Institute for War and Peace Reporting | Giving Voice, Driving Change

IWPR Launches New Women's Reporting Programme

In launching our Women’s Reporting and Dialogue Programme, IWPR looks at a different kind of frontline - the battle women in Islamic countries are waging to define new rights in changing times.
By Anthony Borden

Amid war, revolution and extended political transition, this change may be the most fundamental of all. Longstanding social, political and cultural habits are being challenged. Women are seeking to redefine their roles, in the public sphere as political leaders and active citizens, and in private as equal partners in families with more control over their own lives, livelihoods and bodies. This is a true revolution.


There is an enormous amount to be gained, as societies unleash the creative power of half of their populations. But there are also serious risks – resistance and even violent backlash against change, and new forms of exploitation and degradation. The greatest challenge of all may be to define new rights and responsibilities for women while respecting the cultures and the practices of Islam, with all its diversity.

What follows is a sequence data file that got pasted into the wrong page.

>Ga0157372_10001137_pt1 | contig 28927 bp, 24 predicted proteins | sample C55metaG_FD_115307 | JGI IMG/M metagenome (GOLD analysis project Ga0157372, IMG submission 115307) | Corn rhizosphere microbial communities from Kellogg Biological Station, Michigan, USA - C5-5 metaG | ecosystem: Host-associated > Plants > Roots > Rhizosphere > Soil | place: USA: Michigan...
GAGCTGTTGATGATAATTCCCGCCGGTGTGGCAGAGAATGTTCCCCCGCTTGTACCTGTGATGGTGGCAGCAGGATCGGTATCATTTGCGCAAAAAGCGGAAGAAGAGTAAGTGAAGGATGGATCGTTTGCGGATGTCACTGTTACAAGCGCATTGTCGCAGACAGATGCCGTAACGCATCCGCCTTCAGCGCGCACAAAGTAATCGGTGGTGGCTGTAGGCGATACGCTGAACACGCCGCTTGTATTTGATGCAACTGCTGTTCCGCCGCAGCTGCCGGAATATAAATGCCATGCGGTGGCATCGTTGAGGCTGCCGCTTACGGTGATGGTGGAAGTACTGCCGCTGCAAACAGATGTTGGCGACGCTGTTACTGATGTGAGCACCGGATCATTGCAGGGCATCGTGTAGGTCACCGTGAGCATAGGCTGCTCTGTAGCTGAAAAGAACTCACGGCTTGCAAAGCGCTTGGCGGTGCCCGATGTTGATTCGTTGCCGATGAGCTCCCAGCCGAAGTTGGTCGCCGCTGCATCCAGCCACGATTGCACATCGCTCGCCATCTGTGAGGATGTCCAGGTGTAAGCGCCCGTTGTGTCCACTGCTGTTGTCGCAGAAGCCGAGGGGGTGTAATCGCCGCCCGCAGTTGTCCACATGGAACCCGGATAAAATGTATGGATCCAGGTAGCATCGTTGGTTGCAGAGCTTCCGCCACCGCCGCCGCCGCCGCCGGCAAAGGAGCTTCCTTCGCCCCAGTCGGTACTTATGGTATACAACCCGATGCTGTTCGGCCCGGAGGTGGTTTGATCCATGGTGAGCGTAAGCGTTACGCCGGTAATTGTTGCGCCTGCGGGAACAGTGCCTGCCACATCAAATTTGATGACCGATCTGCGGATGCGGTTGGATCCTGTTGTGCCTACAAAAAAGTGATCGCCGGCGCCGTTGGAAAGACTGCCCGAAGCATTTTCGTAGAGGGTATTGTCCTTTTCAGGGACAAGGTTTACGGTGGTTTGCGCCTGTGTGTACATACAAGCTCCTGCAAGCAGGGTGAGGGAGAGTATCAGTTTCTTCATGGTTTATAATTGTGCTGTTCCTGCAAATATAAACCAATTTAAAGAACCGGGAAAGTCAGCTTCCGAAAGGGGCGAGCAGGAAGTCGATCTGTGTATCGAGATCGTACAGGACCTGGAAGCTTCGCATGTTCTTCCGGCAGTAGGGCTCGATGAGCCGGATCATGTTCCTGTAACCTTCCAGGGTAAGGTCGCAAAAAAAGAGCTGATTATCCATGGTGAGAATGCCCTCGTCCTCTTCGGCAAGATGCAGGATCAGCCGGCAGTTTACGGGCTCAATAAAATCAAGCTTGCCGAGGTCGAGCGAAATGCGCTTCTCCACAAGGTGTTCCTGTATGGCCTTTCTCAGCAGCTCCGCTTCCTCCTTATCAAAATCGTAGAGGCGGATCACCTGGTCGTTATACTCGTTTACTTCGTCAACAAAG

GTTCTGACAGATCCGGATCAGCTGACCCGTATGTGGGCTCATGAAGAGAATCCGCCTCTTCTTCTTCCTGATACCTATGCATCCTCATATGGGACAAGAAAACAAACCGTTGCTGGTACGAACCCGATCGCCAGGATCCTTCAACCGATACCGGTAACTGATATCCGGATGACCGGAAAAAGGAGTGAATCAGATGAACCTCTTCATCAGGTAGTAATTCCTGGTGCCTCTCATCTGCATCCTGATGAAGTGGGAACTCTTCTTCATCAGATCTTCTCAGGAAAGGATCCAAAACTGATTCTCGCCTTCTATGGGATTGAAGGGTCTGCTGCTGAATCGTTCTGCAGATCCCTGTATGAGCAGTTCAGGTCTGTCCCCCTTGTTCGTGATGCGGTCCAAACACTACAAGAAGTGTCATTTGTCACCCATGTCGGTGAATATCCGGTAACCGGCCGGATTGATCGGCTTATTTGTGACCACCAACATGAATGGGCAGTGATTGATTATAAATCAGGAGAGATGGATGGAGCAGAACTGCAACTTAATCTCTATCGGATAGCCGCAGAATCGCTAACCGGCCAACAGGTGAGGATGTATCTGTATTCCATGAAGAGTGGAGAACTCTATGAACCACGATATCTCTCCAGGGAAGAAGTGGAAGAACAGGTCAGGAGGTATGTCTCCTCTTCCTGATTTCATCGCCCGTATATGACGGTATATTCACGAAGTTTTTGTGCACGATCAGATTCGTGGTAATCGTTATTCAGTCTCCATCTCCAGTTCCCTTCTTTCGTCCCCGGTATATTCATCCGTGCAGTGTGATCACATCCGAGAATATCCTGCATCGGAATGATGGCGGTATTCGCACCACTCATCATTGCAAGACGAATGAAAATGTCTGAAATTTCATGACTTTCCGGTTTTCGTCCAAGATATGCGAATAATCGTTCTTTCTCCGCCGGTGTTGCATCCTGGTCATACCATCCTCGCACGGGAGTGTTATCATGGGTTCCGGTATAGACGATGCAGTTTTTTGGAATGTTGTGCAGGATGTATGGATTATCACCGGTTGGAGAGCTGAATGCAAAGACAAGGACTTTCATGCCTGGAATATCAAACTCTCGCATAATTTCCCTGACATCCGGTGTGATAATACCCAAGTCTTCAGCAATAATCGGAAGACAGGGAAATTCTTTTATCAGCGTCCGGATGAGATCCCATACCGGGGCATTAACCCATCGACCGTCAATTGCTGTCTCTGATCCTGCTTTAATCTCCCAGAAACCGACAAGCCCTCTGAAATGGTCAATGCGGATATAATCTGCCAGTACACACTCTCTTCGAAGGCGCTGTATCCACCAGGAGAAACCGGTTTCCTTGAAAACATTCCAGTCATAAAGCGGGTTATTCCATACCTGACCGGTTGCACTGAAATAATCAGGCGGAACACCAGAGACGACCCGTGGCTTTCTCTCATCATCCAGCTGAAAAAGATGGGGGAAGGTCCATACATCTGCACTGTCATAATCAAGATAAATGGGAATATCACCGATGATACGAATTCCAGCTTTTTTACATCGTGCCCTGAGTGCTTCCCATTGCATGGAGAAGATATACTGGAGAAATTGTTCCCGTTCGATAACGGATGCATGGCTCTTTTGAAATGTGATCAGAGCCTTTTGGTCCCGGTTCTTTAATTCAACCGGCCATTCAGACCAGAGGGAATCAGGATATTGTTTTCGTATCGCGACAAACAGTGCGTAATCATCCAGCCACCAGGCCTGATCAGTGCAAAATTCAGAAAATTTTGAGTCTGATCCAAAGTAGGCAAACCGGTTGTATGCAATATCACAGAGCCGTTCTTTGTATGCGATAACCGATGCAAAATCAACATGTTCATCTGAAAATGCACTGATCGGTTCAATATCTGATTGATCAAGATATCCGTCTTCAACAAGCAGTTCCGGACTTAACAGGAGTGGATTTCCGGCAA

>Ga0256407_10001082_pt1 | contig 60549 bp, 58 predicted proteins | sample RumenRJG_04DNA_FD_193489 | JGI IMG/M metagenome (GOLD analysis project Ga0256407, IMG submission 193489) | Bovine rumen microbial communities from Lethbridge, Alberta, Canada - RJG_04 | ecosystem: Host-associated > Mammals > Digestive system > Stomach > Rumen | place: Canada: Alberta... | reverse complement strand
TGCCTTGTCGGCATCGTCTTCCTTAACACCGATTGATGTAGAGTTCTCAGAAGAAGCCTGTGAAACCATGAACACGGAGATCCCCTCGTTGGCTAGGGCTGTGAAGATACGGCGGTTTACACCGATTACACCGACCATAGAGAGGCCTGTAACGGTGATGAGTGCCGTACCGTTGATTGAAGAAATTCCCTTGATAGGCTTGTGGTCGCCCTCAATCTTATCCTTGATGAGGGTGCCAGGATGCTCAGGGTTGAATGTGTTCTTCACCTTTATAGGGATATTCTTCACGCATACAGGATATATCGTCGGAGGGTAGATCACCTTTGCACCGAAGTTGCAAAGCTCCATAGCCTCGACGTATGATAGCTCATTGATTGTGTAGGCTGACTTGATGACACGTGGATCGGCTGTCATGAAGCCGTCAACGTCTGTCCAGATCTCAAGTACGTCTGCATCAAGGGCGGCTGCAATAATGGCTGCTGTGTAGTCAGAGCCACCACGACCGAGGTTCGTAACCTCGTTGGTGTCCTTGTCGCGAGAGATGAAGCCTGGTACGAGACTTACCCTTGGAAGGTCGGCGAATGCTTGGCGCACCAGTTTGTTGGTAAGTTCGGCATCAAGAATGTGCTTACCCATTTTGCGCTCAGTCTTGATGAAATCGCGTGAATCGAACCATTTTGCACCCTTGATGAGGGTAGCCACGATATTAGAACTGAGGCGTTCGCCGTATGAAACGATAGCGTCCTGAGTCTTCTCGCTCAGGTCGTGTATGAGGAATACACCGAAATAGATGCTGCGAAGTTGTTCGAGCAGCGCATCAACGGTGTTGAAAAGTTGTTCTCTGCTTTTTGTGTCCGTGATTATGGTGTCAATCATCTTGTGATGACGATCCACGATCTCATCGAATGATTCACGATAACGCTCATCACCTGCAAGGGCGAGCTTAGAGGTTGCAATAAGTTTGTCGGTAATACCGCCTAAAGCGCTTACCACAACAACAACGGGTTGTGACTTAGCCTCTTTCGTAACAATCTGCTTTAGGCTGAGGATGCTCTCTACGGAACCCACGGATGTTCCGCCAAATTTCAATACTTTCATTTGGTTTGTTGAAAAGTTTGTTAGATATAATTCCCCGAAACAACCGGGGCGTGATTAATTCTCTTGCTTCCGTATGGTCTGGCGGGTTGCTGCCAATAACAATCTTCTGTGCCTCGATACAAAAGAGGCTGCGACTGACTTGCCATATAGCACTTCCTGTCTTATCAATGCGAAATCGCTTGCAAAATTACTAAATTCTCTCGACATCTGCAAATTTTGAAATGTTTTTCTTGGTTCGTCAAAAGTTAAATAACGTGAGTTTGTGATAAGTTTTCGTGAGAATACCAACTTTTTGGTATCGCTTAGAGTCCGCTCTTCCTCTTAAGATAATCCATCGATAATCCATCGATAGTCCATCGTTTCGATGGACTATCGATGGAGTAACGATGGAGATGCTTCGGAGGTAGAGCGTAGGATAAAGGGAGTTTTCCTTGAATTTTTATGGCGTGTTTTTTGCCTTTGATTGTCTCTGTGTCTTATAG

We are particularly proud that of some 18 high-profile current or recent projects by IWPR worldwide, 14 have been managed by women. Through this expertise, IWPR is uniquely placed to run such a programme.


The project brings a clear set of tools – skills training, extensive reporting and dialogue activities to raise debate within local civil society. IWPR is a practical organisation, and will seek to strengthen the capacity to women to make themselves heard within local media, through regional syndication and internationally via IWPR’s website and electronic publications. The flagship will be a fortnightly electronic publication, Women's Perspectives.


The activities will focus on women journalists in Afghanistan, Central Asia, Azerbaijan and the North Caucasus - with launch support from the US Department of State. Relevant issues arising in other IWPR country programmes will be brought into the mix, and we hope to be able to continue to expand the remit of the programme, in order to extend and enrich this vital debate.


But it is essential to stress that IWPR brings no preconceived solutions. The answers for each society must be worked out within those communities. IWPR’s goal in this project is to help ensure that, in those debates, half of the populations have their say.


Anthony Borden is executive director of IWPR.


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